By Erin Sherbert
By Howard Cole
By Erin Sherbert
By Erin Sherbert
By Leif Haven
By Erin Sherbert
By Chris Roberts
By Kate Conger
Inside the Scott County courtroom, the parents of Katherine Olson sat across the aisle from the parents of Michael Anderson as though they were in a wedding they never wanted. Surrounding them were more Olson family members, friends, parishioners from Rolf's church, and law enforcement personnel involved with the case. The 40-seat gallery was filled to capacity.
Michael Anderson entered the courtroom in a blue suit and sat silently as his attorney, Alan Margoles, detailed his sex life. "Remember, Michael Anderson was a dumb kid," Margoles said. "He had no girlfriend, never dated, never went to a high school dance, and never held a girl's hand."
Margoles wanted to show that his client lured Katherine to the home in Savage for sex, and not, as prosecutors put forth, with the intent to kill.
The opening day of the trial saw Nancy Olson take the stand to tell the jury about the last time she saw her daughter. It was when Katherine was singing in the church choir. Prosecutors asked when she saw her daughter next.
"The next time I saw her, she was in a casket at Morris Nilsen Funeral Home," Nancy said. "And she was cold and smelled like chemicals."
The next day, Barbara Anderson took the stand. The soft-spoken mother wore her hair parted in the center, and politely detailed how, on the day of the murder, Michael had come home from work, just like any other day. "That's just Michael," she would say later. "He never really talked unless he had a fun time off-roading in his truck." Prior to the hearing, Craigslist had helped law enforcement by assembling a 127-page dossier on Michael Anderson's use of the Web site.
(It's not unusual for Craigslist to cooperate with law enforcement and supply information about users suspected of committing crimes to authorities. Last December, the California Highway Patrol served a search warrant on Craigslist to obtain the computer IP address of someone who was encouraging a mass suicide jump from an unspecified Bay Area bridge.)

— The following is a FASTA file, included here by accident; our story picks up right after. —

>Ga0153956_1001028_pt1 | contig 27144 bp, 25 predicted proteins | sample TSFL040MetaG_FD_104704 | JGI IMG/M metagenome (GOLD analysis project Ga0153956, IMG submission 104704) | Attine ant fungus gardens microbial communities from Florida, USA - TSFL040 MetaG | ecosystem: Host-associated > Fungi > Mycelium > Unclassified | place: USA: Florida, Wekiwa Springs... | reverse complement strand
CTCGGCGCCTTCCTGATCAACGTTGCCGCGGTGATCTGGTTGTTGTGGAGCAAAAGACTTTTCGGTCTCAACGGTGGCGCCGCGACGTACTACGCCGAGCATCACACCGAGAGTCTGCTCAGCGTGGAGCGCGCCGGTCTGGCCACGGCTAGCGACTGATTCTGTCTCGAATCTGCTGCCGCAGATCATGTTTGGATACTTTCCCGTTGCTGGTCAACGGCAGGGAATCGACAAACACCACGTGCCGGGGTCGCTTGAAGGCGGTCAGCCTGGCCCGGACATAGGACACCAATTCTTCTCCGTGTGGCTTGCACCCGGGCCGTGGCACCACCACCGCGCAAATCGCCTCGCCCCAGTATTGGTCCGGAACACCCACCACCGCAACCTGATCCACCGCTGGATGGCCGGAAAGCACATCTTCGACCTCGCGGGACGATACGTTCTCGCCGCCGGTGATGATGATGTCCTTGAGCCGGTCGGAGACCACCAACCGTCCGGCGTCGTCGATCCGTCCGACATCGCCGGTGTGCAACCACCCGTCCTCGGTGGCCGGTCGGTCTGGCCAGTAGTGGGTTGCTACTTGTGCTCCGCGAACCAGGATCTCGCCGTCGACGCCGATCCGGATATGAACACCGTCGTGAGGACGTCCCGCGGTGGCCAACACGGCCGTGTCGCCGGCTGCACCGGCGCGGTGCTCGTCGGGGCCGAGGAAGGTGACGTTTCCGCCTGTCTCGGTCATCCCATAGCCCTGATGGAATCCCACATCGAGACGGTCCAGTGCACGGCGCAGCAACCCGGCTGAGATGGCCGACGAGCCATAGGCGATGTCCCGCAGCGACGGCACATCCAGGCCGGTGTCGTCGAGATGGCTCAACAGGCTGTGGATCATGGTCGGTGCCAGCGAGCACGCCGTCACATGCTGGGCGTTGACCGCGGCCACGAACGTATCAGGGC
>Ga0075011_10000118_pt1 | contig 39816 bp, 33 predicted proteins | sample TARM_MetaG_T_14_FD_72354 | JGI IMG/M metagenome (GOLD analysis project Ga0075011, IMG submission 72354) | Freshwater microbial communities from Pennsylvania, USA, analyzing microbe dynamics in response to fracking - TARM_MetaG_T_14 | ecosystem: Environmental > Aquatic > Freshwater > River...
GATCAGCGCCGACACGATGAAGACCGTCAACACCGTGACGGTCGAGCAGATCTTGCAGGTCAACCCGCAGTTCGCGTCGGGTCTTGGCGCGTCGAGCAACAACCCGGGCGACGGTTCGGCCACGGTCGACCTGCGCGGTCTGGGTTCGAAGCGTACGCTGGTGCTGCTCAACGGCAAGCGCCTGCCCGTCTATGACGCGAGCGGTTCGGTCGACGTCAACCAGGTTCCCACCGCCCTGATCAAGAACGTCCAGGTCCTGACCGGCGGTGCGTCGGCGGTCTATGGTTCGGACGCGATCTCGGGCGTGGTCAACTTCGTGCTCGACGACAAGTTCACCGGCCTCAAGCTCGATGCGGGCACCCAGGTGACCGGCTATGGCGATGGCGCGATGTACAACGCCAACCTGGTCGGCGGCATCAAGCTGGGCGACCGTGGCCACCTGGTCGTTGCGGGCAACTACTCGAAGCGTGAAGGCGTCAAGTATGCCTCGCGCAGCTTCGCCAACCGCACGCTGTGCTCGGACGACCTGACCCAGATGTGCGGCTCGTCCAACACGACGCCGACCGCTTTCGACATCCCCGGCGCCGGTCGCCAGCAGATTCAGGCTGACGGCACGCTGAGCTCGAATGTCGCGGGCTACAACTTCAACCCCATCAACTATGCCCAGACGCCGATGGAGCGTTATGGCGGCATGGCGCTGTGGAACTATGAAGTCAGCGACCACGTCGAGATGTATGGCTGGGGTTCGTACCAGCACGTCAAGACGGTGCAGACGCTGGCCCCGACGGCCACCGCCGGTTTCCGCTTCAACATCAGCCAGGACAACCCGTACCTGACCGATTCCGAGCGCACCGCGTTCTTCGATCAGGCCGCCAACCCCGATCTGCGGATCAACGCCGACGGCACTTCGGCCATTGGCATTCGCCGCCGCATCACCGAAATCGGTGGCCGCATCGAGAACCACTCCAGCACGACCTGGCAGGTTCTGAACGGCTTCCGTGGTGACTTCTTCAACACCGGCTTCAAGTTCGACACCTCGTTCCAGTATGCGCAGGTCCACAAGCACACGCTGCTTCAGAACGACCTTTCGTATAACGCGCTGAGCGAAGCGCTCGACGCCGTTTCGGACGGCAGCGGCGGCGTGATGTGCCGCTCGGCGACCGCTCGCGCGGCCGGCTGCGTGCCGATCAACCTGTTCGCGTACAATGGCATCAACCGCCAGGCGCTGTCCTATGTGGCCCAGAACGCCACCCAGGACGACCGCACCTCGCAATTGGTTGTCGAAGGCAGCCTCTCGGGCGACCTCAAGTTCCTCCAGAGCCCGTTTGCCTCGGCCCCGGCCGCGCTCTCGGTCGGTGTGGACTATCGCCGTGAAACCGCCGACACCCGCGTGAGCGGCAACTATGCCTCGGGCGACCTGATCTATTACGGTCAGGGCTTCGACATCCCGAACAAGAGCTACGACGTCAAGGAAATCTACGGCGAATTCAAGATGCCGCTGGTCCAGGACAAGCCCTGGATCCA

The company dispatched Clint Powell to take the stand. The customer-service manager was familiar with the technical workings of Craigslist.
Powell told the courtroom how Anderson had first used Craigslist as a way to find ice-fishing gear, truck parts, and collectible plates with misspelled words like "Star Terk." This pattern had changed in October 2007, as he started trolling for women. Powell read various postings made by Anderson. One said, "looks and size don't mean a lot to me. I'm not little man, but I'm not huge either." Another read, "Looking for fresh faces for a new video and Web site ... new talent only. Also need 18 plus virgin willing to be in a video."
The entire time, Anderson sat motionless, staring straight ahead. "I don't think he made eye contact with a single person the entire trial," Margoles says. "He was the quietest defendant I've ever had."
On day five of the trial, Anderson's former cellmate, Gregory Wikan, took the stand. He told the jury how Anderson had boasted about being known as the "Craigslist Killer." Again, Anderson stared ahead, refusing to make eye contact.
The final day of testimony saw Detective Laura Kvasnicka take the stand as the last witness. She detailed the life Anderson led online, including multiple attempts to lure women to his home. He looked for no-strings-attached hook-ups, posting one such advertisement just hours before killing Katherine.
It took five hours for the jury to return its verdict. The Olson family held one another as the 12-member jury announced the news: Michael Anderson was guilty of first- and second-degree murder, as well as second-degree manslaughter.
The following morning, Judge Mary Theisen addressed the family with watering eyes. She told them that Katherine's life had touched the entire courtroom.
That sympathy turned to disgust as her gaze fell on Michael Anderson. "You're a callous, cruel, and unjust human being," Theisen said, sentencing him to a mandatory term of life in prison without parole.
On an unseasonably snowy March 20 in New York City, George Weber — a passionate, affable 47-year-old radio newsman for WABC who had worked at KGO in San Francisco in the early '90s — posted a Craigslist ad looking for rough sex. His solicitation was answered promptly by 16-year-old John Katehis, a self-described sadomasochist and Satanist who lived with his separated parents in the East Elmhurst neighborhood of Queens. "I can smother somebody for $60," he wrote to Weber. In the context of what was to be a sadomasochistic romp, Katehis' aggressive reply failed to raise red flags.
The two met in Brooklyn and made their way to Weber's first-floor brownstone apartment in Carroll Gardens. There, Katehis allegedly stabbed him some 50 times in the neck and torso. The teen stripped off his bloodied clothes, put on a clean pair of jeans and a T-shirt purloined from Weber's wardrobe, and hopped the G train back to Queens. When police arrested Katehis a few days later at a friend's house in upstate New York, he was still wearing Weber's clothes.
About three weeks later, on April 14, Philip Markoff — a tall, blond, 23-year-old med student at Boston University — read an Erotic Services ad on Craigslist posted by 26-year-old Bronx-based call girl Julissa Brisman. Markoff sent her an e-mail and the two arranged a tryst at the Marriott Copley Place Hotel in Boston's upscale Back Bay district. Seconds after entering the room, Markoff allegedly pounced on Brisman, who, according to a medical examiner, fought back tenaciously. He stands accused of shooting Brisman three times — twice in the torso, once in the hip — killing her.